“Thought she was one of them unattached drifters,” he offers. “Had that look to her, I remember. No family or friends, no traveling group, just showed up with an anti-possession tattoo and a working car. She ran supply trips for a couple weeks after she settled in, and that was how it happened.”
      Friendly fire, he tells her. A band of croats outside the Costco they were loading up at, and a stray bullet hit her, and that was it.
      That night Claire prays for the first time in years. She hasn’t had to - the covenant was clear.
      “Castiel,” she says, sitting among the corn she planted last time she was here, now summer-tall and concealing. “You are a lying parasitical dick, and my mother is dead. So - no. You can’t have me anymore, and you can’t have Daddy. You will let him go, and then you will fuck off and stop lying to little girls and ruining families.” He doesn’t answer, but of course he wouldn’t. She knows he won’t listen, will have some justification running through her father’s brain. This is the challenge. It’s his warning.
      She grabs her stuff the next morning and drops the virus sample off for the researchers before marching straight out of camp. She hunted Castiel down before, when the world started going even more sharply downhill and she decided: fuck it, she was going to die anyway, so it might as well be as a vessel, so that Daddy could get some time in possession of himself. She can do it again.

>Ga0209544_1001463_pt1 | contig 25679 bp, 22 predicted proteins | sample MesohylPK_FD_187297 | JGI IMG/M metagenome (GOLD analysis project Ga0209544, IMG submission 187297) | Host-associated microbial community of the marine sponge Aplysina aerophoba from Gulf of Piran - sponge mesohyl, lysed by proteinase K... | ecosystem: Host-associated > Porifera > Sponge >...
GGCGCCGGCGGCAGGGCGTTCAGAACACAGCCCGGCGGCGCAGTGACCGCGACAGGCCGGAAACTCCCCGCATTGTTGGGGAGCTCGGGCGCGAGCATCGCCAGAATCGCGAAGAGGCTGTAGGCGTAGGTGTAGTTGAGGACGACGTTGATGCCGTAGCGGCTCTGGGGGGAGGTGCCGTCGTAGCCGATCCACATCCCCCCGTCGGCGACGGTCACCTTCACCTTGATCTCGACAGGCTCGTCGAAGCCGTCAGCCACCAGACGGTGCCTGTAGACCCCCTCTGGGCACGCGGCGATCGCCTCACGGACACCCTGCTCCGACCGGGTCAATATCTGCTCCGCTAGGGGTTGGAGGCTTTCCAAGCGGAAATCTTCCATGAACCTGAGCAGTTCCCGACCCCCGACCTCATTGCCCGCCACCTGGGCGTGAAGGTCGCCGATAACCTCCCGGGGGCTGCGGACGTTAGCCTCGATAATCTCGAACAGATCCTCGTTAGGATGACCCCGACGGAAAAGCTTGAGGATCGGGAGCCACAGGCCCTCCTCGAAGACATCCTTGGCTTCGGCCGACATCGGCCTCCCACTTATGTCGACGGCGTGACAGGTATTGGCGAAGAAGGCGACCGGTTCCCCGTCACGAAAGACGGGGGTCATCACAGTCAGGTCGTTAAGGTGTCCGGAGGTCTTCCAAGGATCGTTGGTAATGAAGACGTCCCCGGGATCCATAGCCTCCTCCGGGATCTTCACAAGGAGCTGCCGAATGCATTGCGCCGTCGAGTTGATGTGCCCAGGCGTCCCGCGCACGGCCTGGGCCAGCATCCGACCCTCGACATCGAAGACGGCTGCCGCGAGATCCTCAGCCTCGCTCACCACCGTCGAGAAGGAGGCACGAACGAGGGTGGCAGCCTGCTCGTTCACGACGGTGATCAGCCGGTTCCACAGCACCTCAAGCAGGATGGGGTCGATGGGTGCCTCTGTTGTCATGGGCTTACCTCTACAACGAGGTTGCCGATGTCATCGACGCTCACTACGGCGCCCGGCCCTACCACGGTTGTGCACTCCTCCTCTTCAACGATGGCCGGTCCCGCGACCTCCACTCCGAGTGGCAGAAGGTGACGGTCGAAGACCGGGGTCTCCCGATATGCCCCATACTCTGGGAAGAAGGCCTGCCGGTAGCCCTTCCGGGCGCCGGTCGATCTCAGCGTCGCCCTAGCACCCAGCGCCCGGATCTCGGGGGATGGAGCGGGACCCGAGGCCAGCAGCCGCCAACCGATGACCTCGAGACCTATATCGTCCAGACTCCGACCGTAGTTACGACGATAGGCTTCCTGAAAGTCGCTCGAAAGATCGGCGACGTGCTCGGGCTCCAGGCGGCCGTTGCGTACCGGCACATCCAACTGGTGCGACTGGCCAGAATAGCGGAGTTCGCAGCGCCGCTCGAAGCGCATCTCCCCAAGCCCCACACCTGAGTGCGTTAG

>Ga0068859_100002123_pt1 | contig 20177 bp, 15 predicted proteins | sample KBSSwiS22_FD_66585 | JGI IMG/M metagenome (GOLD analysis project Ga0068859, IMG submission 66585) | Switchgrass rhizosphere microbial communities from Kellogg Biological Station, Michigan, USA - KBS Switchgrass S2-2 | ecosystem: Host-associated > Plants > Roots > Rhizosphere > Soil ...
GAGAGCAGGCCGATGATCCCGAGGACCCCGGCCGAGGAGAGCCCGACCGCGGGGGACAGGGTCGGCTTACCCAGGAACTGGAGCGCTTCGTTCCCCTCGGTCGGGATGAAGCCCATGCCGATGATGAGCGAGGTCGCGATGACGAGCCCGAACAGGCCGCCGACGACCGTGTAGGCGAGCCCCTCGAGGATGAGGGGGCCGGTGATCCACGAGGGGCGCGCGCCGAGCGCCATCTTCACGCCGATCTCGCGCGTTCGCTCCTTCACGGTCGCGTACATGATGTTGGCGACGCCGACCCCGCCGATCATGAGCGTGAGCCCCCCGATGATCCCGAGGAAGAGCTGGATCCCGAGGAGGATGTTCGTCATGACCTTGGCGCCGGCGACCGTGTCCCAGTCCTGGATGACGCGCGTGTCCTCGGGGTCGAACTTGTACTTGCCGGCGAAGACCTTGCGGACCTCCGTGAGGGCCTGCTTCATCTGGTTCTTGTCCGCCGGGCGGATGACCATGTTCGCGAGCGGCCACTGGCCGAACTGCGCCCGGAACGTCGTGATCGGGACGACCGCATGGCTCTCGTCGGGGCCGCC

For weeks it’s the old tracking game, as though she’s doing nothing but keeping an eye on him to ensure the switch. But now she’s collecting as much holy oil as possible, stocking up on matches. She doesn’t have an angel blade, but if she can trap him and force him to release her and Daddy from their yeses then he doesn’t have to die.
      But the signs are less and less clear, and she can’t find him, and the old patterns of his travel don’t seem to fit. The weeks become months, and then one day she finds herself half a day from Camp Chitaqua, and no Dad, no Castiel, and she just wants to sleep. She buries the holy oil outside camp, and goes in.

      She gets put in a room with a girl named Riley, a student from Penn State, which went all croat early on and left Riley to shove a fire axe in her best friend’s face in order to escape. They get along pretty well. Riley doesn’t want anything to do with the patrolling or fighting, so they don’t really see each other during the day, but she works miracles with their increasingly bland food cache, and sometimes she brings Claire a little cookie or a bottle of wine. She finds Claire a bra, sympathizes with her through her first period - and those milestones are much less triumphant than Claire imagined. Of course the minute she gets her body to herself it has to cause her as much pain and embarrassment as possible. But it’s normal, and she finds herself needing less and less to catalogue every change she finds.
      Claire quickly settles into the permanent Chitaqua life. She’s so young - their excuse, not hers; she’s better than at least half of the supposed grownups here in a fight - that she only gets patrols a few times a week, and when she tries to go to Dean Winchester with the issue he only asks about the angels, where they’ve gone, where’s Castiel. Only he calls him “Cas,” and when Claire tries to explain how it works with herself and Castiel and Jimmy, he goes all bored-polite really quickly. He won’t even give her more patrols.